Chris Sale Has No Idea Where the Ball is Going
The above is quick link to MLB.com, showing Chris Sale’s wild pitch from last week. There were a number of technical difficulties trying to embed the video and even post a screenshot from it, so I guess you’ll just have to take my word for it and his 8.50 ERA as evidence that Sale has been struggling.
The Red Sox are a sluggish 8-13, and reigning MVP Mookie Betts hasn’t quite mirrored his NL counterpart’s production, hitting a paltry .231 compared to Yelich’s .361 average. The heavyweights in this division need to wake up quick, or risk missing the playoffs in place of the plucky Rays, led by ace Blake Snell and the burning desire to bring in enough revenue to convince ownership to replace the dilapidated Tropicana Field. Things will iron out over time, but in a division where three teams won 90 games last year, there is no time to dawdle.
Chris and Khris Davis
(Michael Dwyer/AP) (USA Today)
While the former just snapped a 54 at bat hitless streak, the latter signed a two year extension through 2021 that will pay him $33.5m, a significant move for the notoriously stingy Athletics.
Davis’ story encapsulated baseball fans across America with morbid curiosity. It’s been quite the fall for the two time home run champ, who at age 32 last season seemed to completely forget how to hit a baseball. His inexplicable struggles prompted all sorts of theories on the art of hitting, from the mental side of the game to baseball’s changing dynamics. By all accounts, he is a decent guy and it was nice to see him finally catch a break with a 3-5, 4 RBI day.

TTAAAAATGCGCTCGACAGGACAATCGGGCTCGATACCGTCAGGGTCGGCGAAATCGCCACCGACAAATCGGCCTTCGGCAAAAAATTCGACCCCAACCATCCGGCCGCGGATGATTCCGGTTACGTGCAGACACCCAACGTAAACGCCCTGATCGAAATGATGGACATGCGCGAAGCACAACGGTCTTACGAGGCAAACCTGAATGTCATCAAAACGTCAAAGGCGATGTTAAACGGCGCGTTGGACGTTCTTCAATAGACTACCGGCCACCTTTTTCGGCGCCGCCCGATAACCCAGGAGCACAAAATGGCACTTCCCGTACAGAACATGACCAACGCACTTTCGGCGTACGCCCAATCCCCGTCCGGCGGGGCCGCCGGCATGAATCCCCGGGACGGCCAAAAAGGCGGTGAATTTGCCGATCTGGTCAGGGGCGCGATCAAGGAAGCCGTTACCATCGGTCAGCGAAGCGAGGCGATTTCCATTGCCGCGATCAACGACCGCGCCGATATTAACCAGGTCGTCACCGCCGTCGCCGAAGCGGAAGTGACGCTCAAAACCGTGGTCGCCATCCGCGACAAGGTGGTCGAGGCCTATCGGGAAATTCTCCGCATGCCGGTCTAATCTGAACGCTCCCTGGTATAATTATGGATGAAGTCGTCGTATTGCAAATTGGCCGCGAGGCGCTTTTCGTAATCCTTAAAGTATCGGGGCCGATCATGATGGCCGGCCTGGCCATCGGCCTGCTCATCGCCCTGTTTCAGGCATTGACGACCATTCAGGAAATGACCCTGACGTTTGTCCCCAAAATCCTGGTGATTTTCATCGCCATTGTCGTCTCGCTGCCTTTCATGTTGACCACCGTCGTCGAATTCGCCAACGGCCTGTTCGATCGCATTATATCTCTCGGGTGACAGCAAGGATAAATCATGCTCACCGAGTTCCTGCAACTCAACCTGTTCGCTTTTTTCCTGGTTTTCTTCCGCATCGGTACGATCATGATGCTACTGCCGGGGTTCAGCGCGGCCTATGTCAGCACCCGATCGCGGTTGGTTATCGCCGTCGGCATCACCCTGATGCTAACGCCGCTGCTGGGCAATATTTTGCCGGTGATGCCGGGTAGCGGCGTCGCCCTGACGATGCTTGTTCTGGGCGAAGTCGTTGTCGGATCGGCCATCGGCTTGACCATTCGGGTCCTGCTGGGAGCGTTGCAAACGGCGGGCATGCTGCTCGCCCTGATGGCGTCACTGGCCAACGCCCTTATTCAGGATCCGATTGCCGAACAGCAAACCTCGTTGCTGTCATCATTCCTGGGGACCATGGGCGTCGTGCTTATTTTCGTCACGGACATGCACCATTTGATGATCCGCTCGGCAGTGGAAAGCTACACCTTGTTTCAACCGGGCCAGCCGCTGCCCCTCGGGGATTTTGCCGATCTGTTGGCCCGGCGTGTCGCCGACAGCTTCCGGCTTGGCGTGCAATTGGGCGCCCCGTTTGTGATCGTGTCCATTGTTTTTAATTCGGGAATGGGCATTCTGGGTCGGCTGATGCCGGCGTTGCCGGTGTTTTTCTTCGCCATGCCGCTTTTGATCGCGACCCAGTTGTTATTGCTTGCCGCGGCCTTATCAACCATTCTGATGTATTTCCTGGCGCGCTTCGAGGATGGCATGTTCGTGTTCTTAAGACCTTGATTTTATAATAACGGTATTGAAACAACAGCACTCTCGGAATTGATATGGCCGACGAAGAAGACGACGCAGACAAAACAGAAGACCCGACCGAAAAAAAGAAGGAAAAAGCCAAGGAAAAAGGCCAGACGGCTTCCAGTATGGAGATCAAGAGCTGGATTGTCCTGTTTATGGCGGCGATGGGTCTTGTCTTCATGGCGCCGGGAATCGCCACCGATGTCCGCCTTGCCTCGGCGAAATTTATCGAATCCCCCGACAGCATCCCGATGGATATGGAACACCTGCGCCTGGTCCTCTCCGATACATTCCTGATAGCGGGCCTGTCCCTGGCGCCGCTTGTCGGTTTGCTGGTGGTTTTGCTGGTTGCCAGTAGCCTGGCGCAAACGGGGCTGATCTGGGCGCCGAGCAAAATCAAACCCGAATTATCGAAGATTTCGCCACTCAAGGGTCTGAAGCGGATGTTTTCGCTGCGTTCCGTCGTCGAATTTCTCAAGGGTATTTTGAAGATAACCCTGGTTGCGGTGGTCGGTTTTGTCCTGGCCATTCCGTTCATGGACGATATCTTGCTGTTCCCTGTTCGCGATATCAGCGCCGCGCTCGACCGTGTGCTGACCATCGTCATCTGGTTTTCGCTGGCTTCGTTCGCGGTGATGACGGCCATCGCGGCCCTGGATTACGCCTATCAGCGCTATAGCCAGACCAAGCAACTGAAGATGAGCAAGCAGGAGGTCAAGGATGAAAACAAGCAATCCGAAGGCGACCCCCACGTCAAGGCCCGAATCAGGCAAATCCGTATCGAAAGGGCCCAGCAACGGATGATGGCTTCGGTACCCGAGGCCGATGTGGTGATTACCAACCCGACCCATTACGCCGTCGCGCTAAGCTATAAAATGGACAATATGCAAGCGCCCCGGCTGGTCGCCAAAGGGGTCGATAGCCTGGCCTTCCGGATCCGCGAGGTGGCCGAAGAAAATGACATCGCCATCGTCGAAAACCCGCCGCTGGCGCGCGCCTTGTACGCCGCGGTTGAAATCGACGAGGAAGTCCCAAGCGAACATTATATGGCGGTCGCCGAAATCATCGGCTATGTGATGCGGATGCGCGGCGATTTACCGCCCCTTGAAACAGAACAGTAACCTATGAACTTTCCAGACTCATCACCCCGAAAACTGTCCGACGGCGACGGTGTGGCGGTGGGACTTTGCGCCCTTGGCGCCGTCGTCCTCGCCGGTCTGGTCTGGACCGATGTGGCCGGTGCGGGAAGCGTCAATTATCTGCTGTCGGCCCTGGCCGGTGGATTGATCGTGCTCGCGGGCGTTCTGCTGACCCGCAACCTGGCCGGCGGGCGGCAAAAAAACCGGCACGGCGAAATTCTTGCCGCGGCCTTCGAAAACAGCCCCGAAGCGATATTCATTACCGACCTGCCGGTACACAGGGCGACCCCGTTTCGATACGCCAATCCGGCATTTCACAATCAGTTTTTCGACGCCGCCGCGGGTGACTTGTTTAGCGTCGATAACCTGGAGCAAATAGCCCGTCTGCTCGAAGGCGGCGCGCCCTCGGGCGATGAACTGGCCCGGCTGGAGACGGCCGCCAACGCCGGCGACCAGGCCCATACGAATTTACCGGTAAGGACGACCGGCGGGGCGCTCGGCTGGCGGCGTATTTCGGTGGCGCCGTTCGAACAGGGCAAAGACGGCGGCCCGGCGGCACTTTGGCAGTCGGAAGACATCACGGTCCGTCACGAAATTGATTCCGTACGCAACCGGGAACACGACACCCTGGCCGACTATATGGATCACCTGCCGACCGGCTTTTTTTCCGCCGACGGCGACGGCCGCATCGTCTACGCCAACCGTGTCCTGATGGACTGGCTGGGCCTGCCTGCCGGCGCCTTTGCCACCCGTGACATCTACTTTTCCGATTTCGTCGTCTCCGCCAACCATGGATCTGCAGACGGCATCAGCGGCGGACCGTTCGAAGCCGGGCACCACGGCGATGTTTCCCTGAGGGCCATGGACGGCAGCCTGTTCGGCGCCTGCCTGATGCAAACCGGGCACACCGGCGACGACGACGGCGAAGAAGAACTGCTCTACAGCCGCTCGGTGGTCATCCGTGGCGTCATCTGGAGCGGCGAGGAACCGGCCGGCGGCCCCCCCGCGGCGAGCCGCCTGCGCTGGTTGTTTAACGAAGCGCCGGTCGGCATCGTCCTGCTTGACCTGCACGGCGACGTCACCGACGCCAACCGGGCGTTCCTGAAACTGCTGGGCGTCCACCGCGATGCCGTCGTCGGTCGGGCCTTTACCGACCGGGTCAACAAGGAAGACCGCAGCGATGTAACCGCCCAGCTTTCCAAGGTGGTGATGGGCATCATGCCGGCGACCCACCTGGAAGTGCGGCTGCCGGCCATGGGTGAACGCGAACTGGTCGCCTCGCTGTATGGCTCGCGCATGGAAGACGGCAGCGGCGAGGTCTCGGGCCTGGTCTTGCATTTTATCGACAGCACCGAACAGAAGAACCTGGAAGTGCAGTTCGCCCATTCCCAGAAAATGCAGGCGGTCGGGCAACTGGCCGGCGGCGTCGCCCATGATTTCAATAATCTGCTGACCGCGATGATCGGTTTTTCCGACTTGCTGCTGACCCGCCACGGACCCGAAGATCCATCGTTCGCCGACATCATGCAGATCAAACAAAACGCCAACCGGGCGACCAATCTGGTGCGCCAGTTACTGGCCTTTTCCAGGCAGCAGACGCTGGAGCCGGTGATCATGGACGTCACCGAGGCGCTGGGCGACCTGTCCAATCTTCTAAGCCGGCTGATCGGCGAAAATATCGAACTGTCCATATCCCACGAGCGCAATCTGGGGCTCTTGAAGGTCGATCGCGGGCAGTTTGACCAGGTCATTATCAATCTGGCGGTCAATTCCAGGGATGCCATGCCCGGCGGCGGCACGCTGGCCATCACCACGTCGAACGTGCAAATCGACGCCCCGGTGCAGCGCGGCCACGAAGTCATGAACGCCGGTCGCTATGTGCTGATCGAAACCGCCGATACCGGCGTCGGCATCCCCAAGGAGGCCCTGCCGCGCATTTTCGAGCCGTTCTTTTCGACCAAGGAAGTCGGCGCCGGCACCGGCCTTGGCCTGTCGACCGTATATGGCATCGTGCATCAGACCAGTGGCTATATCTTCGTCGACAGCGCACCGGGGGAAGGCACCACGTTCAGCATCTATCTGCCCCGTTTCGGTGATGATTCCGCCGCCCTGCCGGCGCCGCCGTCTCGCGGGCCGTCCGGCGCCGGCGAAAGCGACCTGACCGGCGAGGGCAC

Khrush (the A’s Khris Davis), as he is affectionately know by the Bleacher Creatures at the Oakland Coliseum, is a baseball phenomenon of a different kind. A stocky 5-11, 203, with cornrows, he couldn’t look much different than tall, goateed, former A’s slugger Mark McGwire. But their hitting profile is eerily similar. McGwire was criticized throughout his career for being somewhat of a one trick pony-sure, he hit dingers every third game, but he wasn’t of much use anywhere else. Davis doesn’t play the field, has 18 career stolen bases, and has, in the strange twilight zone of baseball that is the Coliseum, hit exactly .247 in each of the past 5 seasons. I swear, look it up. But man can the dude hit homers. With an unique, inside out swing, he’s launched the most longballs in the Majors since 2016, with 143. It’s good to see the A’s finally spend a little cash on the heart of a 97 win team last year, and even better to see the full page ads stating “KD COMMITS TO OAKLAND”, perhaps an interesting dig at another Bay Area athlete who shares those initials.